WASHINGTON - Creating a mechanism for collecting sales taxes on electronic commerce transactions could be a boon for banks.

At first blush, the plan to shift responsibility for collecting sales taxes from the businesses selling goods to a trusted third party that would calculate and pay the tax sounds like a business opportunity for financial institutions.

The proposal is one of 13 on the table today and Wednesday in San Francisco at a meeting of the Advisory Commission on Electronic Commerce, a group of government and business leaders that is scheduled to provide Congress with recommendations in April regarding taxes for business conducted on the Internet.

Like many other companies doing business on the Internet, banks have a broader concern that states will eventually go beyond a sales tax and want to tax their income. And until it is clear how banks would be compensated as these "trusted third parties," the industry remains skeptical.

"The initial reaction is run for the hills," said Donna J. Fisher, director of tax and accounting for the American Bankers Association. "But if it looks like a business opportunity, [banks] may be very interested in it."

This plan for collecting state taxes, entitled "Streamlined Sales Tax System for the 21st Century," was written by Utah Gov. Michael O. Leavitt, one of the commission's 19 members. The group is headed by Virginia Gov. James Gilmore and includes members from big business, such as David Pottruck, president and co-chief executive of Charles Schwab & Co. Congress commissioned the group in October 1998 as part of the Internet Tax Freedom Act, which placed a moratorium on electronic commerce taxes by jurisdictions until an array of questions are addressed.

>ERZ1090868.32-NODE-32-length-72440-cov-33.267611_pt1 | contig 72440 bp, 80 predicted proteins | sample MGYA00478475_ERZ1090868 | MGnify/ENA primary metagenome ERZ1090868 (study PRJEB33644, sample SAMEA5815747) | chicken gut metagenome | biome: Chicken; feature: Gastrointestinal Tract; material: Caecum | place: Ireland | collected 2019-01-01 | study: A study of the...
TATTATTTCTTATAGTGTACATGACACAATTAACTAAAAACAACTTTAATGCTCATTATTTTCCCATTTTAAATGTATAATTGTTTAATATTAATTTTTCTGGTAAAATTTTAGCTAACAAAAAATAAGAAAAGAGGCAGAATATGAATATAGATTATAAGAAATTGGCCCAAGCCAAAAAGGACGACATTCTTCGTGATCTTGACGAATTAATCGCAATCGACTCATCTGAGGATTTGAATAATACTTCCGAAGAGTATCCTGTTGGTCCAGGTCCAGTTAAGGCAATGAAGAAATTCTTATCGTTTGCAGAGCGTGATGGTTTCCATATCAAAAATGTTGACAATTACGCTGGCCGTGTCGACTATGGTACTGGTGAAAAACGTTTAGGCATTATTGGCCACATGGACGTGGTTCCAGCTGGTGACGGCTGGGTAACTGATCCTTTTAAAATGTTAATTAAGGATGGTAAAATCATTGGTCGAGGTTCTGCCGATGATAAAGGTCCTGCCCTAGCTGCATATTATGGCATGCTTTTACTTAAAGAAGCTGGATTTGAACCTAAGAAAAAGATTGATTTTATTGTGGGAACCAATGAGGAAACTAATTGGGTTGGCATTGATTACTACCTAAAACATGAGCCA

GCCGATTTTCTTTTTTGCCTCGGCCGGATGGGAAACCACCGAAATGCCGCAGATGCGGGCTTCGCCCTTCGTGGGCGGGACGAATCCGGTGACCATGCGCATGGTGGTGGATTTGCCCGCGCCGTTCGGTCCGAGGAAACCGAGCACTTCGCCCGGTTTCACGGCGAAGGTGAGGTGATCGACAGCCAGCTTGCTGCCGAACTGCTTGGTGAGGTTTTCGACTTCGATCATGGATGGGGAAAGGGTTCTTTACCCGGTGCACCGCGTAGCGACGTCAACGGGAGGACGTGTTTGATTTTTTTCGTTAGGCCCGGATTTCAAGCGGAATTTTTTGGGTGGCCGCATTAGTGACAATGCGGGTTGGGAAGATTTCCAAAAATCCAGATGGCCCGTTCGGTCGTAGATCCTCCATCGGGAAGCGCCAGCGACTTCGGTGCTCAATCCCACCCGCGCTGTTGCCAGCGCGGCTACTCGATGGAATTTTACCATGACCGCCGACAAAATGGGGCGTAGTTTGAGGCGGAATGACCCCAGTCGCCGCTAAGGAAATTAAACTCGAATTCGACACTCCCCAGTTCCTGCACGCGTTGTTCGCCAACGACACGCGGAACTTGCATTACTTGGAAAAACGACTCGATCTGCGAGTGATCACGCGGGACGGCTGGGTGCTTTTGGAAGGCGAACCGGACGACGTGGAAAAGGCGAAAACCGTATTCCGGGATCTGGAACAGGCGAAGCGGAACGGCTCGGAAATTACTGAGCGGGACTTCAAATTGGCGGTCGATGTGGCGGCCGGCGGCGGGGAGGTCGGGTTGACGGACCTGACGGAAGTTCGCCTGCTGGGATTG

Under Gov. Leavitt's proposal, the trusted third party would instruct credit card companies to send two payments on a single transaction - one to the business for the cost of a product and the other to the state for the sales tax.

Tax and credit card experts say the states are assuming that software can be easily developed to handle it. But a spokesman for MasterCard International said, "I don't think the plan is worked out enough to indicate MasterCard or financial institutions want to be first in line to take a crack at this."

Software to handle the additional steps is being developed, said Neal Osten, senior committee director for commerce and communications at the National Conference of State Legislatures.

"We've been led to believe that some of the credit card companies are developing software themselves for that purpose, and some of the ATM networks are developing software for similar activity for debit sales," he said.

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